When Do You Take Eggs and To What Effect?

Discussion in 'Chicken Behaviors and Egglaying' started by VintageLilFarm, Jan 13, 2013.

  1. VintageLilFarm

    VintageLilFarm Out Of The Brooder

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    Dec 30, 2012
    The Great Northwest
    I have heard that if you take an egg sooner rather than later, it helps them lay more and helps prevent them from being broody. Do you all watch your coop all day? Maybe it's because mine are just starting to lay again, but sometimes they will lay clear up until 3pm. I enjoy going out and checking but is it something I need to be concerned about if I am gone?

    Their numbers of laid eggs was steadily increasing and I was up to nine per day for close to a week. I had to be gone all day and overnight one night almost a week ago. I left extra food and water to compensate, and they just had to stay in their coop, which they seem to like. But they are used to free ranging all day and just being in the coop at night. There were 9 eggs for two days the day I got back (-9) , the next day only 3 (-6), and five per day since (-12). Is this because I did not collect the eggs in a timely manner? Because they were in the coop all day? Ideas? I'm trying to get their numbers back up...
     
  2. sumi

    sumi Égalité Staff Member

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    It takes a hen around 25 hours to produce an egg and some breeds just lay more frequently than others. You can encourage them with food, extra light etc, but how often you collect the eggs won't make a difference. It MAY encourage broodiness, it's worked with my hens and I've heard of other people catching broodies by leaving eggs for them, but that takes time and patience. If you collect the eggs frequently it's unlikely they'll go broody because they see eggs in the boxes.
    I think the reason your hens' egg production dropped is because they were cooped up for the day. I've had the same thing happen when we had a predator situation and I didn't let the hens out for a few days. Their egg production dropped and they didn't lay properly for quite awhile. We joked and said they were mad at us for not letting them out. Hens are funny creatures and lots of things, like changes in their routine, the weather, the pecking order... will make them lay less.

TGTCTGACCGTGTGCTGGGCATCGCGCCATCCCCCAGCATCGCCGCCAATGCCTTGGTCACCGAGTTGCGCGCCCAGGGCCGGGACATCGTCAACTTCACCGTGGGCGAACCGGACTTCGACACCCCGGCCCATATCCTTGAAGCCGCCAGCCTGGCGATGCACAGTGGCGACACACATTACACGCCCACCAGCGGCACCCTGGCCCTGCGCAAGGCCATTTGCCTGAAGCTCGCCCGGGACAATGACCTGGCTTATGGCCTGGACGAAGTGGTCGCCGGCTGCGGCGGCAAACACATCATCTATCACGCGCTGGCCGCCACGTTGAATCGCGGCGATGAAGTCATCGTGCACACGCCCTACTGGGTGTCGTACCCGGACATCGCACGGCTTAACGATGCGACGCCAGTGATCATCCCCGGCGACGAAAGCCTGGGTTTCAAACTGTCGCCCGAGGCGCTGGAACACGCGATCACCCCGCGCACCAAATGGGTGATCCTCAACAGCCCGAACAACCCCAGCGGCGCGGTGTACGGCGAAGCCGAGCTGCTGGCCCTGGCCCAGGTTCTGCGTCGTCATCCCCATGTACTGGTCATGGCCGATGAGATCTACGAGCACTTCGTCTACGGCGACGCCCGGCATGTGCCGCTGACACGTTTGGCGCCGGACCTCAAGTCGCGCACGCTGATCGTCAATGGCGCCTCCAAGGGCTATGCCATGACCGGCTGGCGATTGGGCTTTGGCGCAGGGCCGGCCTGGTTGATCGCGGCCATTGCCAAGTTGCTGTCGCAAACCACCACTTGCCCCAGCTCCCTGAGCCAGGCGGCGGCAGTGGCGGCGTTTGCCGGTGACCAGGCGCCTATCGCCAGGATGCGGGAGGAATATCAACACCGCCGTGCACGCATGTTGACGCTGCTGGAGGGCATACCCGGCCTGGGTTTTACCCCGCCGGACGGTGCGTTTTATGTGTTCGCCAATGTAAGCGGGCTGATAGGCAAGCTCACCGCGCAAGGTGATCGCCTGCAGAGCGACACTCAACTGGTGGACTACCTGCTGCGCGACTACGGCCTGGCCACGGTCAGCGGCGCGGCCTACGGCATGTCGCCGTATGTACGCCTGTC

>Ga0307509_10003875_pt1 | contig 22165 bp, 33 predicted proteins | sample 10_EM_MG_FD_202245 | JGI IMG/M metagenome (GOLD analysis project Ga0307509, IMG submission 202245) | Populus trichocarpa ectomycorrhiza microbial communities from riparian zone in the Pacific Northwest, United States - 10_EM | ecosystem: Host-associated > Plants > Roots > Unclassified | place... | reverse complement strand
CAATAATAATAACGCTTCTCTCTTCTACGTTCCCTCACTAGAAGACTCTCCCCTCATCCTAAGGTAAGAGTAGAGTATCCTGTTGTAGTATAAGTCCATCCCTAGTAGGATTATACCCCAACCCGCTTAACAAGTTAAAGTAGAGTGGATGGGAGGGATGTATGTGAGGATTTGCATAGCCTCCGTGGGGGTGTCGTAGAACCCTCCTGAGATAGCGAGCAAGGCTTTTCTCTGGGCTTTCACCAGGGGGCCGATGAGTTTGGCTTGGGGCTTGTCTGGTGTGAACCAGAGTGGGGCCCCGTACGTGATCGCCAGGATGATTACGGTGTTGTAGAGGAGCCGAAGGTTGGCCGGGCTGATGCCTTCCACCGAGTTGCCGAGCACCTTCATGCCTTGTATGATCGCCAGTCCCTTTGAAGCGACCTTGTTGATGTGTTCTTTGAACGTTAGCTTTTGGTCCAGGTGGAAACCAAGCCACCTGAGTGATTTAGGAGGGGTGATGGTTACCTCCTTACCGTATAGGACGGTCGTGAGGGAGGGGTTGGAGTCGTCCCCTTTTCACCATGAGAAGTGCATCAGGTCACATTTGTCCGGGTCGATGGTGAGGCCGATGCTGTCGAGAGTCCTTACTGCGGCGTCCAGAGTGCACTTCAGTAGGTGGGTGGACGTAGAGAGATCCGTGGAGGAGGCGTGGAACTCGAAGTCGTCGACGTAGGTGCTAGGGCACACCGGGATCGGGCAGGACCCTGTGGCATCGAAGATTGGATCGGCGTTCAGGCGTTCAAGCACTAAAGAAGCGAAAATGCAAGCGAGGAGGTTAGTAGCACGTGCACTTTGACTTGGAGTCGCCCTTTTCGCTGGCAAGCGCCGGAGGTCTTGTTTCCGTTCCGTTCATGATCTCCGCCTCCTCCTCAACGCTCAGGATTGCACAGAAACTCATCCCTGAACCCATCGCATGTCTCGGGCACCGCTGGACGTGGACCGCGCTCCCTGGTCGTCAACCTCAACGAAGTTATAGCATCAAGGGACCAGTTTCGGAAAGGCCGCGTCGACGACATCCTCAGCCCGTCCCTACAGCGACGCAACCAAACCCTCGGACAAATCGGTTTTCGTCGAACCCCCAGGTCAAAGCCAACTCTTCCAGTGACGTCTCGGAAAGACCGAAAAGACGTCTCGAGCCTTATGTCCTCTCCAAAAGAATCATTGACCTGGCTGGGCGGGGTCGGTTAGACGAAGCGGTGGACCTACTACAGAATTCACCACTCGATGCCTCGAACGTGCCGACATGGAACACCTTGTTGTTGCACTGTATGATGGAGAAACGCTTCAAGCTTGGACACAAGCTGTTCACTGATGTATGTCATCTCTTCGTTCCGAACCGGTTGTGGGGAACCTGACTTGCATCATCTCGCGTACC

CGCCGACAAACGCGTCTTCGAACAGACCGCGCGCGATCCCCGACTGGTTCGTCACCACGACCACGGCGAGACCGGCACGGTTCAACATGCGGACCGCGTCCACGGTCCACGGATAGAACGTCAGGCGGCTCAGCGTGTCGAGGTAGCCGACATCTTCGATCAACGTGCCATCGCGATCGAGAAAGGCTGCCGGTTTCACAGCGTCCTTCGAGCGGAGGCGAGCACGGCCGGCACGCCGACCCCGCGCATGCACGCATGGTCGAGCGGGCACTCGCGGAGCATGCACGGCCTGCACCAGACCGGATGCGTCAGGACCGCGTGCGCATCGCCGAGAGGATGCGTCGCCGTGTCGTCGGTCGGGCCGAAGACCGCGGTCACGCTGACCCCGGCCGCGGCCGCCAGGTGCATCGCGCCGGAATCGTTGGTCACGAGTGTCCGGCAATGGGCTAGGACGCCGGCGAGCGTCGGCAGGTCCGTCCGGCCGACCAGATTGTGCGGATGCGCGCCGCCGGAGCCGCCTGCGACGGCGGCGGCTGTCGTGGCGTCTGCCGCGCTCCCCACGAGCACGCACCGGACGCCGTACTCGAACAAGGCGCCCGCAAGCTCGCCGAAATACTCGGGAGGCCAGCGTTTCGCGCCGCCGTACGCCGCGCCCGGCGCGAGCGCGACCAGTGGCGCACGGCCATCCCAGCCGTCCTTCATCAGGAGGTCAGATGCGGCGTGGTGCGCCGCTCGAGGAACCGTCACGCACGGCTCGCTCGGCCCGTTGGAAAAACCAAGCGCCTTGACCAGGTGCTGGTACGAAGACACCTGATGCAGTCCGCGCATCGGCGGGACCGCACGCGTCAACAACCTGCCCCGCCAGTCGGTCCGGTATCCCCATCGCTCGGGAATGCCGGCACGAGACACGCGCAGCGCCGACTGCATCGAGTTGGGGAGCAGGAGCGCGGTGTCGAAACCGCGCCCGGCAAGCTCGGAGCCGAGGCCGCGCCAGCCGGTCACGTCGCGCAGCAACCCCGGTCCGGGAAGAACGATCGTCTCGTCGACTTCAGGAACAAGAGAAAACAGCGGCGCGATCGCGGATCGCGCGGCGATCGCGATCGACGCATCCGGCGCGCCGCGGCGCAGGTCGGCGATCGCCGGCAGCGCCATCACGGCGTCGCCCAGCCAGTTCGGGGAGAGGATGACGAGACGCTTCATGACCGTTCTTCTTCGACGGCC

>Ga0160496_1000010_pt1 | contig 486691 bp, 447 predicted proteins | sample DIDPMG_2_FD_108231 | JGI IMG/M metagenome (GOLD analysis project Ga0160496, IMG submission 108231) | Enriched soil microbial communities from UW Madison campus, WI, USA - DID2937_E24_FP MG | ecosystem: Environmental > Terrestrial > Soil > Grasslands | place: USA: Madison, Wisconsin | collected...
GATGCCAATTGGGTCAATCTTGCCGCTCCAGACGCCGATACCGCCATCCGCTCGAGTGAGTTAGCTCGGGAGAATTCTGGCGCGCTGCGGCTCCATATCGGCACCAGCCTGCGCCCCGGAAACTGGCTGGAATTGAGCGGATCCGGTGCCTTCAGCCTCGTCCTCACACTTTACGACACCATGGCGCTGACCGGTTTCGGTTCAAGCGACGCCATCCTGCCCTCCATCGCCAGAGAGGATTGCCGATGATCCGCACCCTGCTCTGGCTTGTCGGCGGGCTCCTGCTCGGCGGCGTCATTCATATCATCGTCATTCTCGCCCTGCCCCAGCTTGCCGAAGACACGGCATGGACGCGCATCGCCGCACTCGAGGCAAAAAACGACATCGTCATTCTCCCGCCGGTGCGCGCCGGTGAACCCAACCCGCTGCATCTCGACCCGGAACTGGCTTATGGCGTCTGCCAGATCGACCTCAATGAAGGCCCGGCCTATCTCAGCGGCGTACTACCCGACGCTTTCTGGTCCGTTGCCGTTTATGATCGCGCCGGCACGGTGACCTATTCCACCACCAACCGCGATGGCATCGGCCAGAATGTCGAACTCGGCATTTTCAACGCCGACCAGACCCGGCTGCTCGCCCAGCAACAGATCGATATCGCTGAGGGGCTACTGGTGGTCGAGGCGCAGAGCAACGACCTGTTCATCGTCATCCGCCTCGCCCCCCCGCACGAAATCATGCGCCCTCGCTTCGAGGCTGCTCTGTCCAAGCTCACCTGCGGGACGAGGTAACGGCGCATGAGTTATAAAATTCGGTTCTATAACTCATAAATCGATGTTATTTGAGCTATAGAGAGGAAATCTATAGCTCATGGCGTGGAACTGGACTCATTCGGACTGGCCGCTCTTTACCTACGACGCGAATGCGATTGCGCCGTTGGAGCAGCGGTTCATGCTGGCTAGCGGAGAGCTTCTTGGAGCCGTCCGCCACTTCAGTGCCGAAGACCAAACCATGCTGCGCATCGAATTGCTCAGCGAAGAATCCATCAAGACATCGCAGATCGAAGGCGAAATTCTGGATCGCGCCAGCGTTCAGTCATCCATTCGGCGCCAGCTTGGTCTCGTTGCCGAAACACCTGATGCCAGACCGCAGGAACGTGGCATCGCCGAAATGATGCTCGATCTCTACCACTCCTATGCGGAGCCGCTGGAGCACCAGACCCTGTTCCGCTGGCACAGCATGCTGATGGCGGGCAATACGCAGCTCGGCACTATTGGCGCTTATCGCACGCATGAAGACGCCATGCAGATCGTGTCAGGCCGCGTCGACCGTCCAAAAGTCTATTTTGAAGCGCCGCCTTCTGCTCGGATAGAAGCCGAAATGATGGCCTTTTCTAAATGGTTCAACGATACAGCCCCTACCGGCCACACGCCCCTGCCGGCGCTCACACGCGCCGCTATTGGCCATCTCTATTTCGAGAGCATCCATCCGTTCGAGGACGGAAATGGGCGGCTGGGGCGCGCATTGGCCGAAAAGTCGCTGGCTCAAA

3. VintageLilFarm

    VintageLilFarm Out Of The Brooder

    63
    3
    43
    Dec 30, 2012
    The Great Northwest
    Thank you Sumi, that helps, and is what I suspected. Stubborn things though, taking at least a week to get back up to "speed"... Goodness sakes. I hope I can find someone to close them in for me at night once in awhile so I can get away for a night every now and again.
     
  4. sumi

    sumi Égalité Staff Member

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    When we moved I gave my remaining chickens (28 of them) to a friend of mine. I phoned him a few days ago and he told me they had a snake in the coop and though, thankfully(!!) no-one got killed, he didn't get a single egg from them for 2 weeks. I've been reading about chickens and egg laying and came to the conclusion that because hens lay eggs so they can reproduce, if conditions are not ideal for chicks, they won't lay. Though there are exceptions and this is not set in stone, generally this does make sense. Like with the snake incident, danger: not good time for chicks. It's irritating for us who has to feed them for no return, but from their point of view it's nature and they do what makes sense to them. And unfortunately even small things like not letting them out for a day can mess them around and stress them.

    Have you thought of putting in an automatic pop door on your coop. This will really free you up in the evenings! With these short days we've been having and me rushing home in the afternoons to close chickens up I've been considering this myself. Here's a good thread on how to fit a DIY one. Seems pretty straight forward:

    https://www.backyardchickens.com/t/717940/my-diy-automatic-chicken-pop-door-opener-closer
     

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